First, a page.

pessimism, or risk aversion?

I found the title of this article, “Honeybees might have emotions,” hard to believe. But then what is “emotion”?

Bateson and Wright tested their bees with a type of experiment designed to show whether animals are, like humans, capable of experiencing cognitive states in which ambiguous information is interpreted in negative fashion.

and from the referenced paper itself:

We show for the first time that agitated bees are more likely to classify ambiguous stimuli as predicting punishment. Shaken bees also have lower levels of hemolymph dopamine, octopamine, and serotonin.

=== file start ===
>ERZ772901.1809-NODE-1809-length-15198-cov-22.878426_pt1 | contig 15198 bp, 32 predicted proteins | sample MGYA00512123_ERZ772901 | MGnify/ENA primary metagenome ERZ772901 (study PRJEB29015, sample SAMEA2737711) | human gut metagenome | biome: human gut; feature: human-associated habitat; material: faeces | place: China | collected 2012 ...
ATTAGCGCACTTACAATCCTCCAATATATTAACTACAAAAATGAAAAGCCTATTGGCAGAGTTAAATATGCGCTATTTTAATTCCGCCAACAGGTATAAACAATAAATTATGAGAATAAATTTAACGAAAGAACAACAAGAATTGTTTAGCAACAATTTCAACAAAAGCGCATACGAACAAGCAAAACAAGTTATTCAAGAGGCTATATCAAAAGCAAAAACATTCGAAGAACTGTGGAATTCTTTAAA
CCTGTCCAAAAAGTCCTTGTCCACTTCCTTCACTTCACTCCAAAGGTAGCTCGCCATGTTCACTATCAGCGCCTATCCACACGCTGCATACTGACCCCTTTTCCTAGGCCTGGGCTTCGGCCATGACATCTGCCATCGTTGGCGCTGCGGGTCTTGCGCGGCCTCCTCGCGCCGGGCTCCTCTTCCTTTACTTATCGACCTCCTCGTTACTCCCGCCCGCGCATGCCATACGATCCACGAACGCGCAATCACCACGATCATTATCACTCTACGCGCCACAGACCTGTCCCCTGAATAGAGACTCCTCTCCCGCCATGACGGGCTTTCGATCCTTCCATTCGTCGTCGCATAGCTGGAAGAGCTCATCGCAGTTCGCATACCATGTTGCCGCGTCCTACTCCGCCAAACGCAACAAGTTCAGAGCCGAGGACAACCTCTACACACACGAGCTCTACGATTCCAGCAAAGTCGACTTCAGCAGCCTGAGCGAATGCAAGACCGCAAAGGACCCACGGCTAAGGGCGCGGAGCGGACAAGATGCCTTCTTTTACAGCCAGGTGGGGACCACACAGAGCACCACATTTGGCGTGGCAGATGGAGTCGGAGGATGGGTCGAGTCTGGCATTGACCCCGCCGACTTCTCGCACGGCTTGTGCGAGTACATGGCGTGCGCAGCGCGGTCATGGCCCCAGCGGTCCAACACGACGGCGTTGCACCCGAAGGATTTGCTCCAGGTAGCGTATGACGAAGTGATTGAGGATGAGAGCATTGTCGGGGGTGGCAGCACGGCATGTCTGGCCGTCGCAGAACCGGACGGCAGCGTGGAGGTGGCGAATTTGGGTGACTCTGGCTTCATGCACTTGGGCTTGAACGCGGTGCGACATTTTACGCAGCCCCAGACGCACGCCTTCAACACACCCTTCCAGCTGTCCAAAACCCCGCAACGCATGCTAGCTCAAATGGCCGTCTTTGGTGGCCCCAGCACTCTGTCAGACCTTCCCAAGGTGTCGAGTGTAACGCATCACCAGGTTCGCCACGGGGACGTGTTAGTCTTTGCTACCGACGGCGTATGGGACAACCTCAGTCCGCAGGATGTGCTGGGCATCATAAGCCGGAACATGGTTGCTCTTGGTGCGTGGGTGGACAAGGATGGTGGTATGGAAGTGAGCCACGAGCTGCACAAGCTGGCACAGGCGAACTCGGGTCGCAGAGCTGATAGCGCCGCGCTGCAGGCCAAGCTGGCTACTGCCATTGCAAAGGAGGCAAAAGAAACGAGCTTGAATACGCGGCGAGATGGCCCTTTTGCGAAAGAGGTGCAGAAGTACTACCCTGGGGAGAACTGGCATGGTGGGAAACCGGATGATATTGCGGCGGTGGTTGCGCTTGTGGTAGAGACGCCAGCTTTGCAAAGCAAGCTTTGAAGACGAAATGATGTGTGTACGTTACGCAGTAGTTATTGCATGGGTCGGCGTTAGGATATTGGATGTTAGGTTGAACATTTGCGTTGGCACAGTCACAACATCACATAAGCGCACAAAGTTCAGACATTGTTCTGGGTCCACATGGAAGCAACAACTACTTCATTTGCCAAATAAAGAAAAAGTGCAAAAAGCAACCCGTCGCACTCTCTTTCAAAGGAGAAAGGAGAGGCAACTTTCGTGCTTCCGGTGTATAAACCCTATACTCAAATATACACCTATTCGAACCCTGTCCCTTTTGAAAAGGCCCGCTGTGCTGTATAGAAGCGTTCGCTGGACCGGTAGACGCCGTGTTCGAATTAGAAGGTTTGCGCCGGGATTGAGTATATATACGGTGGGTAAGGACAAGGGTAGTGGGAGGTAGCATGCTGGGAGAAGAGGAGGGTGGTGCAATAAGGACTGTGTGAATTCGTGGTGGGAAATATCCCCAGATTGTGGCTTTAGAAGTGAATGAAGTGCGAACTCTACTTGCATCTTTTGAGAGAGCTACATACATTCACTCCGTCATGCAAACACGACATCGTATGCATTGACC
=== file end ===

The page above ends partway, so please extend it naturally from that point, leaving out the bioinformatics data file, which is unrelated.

If an “ambiguous” stimulus is one that is unassociated with anything but is interpreted as a mixture of two known stimuli (or if it is explicitly some mixture-state stimulus… is it in this case?), then isn’t all this simply risk-aversion? If so, then basically bees have concave utility like probably all evolved organisms naturally should — to stay alive. Indeed, the fact that the actual chemical signaling mechanism for risk-aversion is associated with “pessimism” or “depression” in higher organisms is the more intriguing (but on second thought, obvious) result, suggesting that emotions are just internal (psychological) reward adjustments that drive external (behavioral) risk adjustments. Emotions bend the utility “function” into shape by applying compensatory rewards to the actual external rewards: a risk and reward add-on circuit.

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